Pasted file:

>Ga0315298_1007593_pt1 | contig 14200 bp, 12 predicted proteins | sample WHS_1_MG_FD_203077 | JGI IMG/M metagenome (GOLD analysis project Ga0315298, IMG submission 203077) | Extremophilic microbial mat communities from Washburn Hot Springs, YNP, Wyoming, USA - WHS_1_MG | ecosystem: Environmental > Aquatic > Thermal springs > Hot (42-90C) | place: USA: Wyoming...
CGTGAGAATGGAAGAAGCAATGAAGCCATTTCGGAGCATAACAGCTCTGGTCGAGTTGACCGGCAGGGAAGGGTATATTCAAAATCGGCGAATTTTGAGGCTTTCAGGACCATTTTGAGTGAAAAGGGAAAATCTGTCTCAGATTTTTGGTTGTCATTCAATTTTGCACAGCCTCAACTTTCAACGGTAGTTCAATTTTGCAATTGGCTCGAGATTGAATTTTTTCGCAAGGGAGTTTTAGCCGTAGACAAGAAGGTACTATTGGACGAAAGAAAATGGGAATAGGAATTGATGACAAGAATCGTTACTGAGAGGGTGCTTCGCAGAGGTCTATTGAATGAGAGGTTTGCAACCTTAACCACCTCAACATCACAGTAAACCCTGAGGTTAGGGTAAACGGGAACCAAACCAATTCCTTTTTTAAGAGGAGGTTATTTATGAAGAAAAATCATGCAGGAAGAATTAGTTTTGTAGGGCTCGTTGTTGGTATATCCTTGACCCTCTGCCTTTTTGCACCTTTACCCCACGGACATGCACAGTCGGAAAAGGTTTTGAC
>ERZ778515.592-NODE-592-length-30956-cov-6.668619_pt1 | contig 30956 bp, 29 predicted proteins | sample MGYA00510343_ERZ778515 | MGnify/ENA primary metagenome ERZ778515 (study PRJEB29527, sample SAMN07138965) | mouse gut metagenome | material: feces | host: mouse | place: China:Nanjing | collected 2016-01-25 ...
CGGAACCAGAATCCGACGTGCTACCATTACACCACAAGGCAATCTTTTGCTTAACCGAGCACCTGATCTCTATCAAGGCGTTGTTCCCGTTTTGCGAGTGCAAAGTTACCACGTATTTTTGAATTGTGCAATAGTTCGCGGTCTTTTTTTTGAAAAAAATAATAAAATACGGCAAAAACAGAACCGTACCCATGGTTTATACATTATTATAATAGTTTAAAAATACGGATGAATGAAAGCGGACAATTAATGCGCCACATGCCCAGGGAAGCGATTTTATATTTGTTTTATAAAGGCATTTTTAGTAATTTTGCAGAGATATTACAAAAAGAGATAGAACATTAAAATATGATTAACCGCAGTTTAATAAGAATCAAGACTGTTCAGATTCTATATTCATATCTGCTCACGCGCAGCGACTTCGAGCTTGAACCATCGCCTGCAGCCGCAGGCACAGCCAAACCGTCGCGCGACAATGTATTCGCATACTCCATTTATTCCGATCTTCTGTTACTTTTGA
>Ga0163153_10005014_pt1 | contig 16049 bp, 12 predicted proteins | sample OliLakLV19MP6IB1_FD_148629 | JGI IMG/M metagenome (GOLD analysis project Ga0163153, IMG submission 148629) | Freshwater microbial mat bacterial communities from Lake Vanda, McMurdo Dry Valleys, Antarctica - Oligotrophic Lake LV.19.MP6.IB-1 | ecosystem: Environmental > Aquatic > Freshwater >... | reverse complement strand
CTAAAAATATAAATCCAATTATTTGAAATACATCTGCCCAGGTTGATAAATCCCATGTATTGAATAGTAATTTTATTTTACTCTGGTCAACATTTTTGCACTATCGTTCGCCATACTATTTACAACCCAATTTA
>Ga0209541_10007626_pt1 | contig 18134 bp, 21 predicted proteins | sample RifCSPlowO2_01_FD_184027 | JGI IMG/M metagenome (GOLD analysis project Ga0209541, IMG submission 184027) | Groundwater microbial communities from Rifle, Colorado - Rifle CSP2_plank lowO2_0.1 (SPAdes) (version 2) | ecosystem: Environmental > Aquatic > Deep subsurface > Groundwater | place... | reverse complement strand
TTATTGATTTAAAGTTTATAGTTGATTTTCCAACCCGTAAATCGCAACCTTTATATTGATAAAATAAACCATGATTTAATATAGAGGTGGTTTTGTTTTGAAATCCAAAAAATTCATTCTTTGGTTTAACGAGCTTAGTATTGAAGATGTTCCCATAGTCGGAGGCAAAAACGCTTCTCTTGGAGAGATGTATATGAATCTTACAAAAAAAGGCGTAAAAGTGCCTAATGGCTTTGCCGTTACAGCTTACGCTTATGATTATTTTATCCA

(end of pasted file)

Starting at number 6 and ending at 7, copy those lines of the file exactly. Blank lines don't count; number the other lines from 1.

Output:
CTAAAAATATAAATCCAATTATTTGAAATACATCTGCCCAGGTTGATAAATCCCATGTATTGAATAGTAATTTTATTTTACTCTGGTCAACATTTTTGCACTATCGTTCGCCATACTATTTACAACCCAATTTA
>Ga0209541_10007626_pt1 | contig 18134 bp, 21 predicted proteins | sample RifCSPlowO2_01_FD_184027 | JGI IMG/M metagenome (GOLD analysis project Ga0209541, IMG submission 184027) | Groundwater microbial communities from Rifle, Colorado - Rifle CSP2_plank lowO2_0.1 (SPAdes) (version 2) | ecosystem: Environmental > Aquatic > Deep subsurface > Groundwater | place... | reverse complement strand